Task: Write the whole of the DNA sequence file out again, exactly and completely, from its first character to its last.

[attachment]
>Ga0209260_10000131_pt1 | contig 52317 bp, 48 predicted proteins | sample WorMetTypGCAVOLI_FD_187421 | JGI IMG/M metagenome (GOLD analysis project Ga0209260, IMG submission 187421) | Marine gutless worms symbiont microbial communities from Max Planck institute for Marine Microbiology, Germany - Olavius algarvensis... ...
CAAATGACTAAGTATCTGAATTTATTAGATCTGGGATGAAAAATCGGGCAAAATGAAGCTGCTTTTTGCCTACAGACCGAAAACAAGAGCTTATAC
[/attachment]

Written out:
>Ga0209260_10000131_pt1 | contig 52317 bp, 48 predicted proteins | sample WorMetTypGCAVOLI_FD_187421 | JGI IMG/M metagenome (GOLD analysis project Ga0209260, IMG submission 187421) | Marine gutless worms symbiont microbial communities from Max Planck institute for Marine Microbiology, Germany - Olavius algarvensis... ...
CAAATGACTAAGTATCTGAATTTATTAGATCTGGGATGAAAAATCGGGCAAAATGAAGCTGCTTTTTGCCTACAGACCGAAAACAAGAGCTTATAC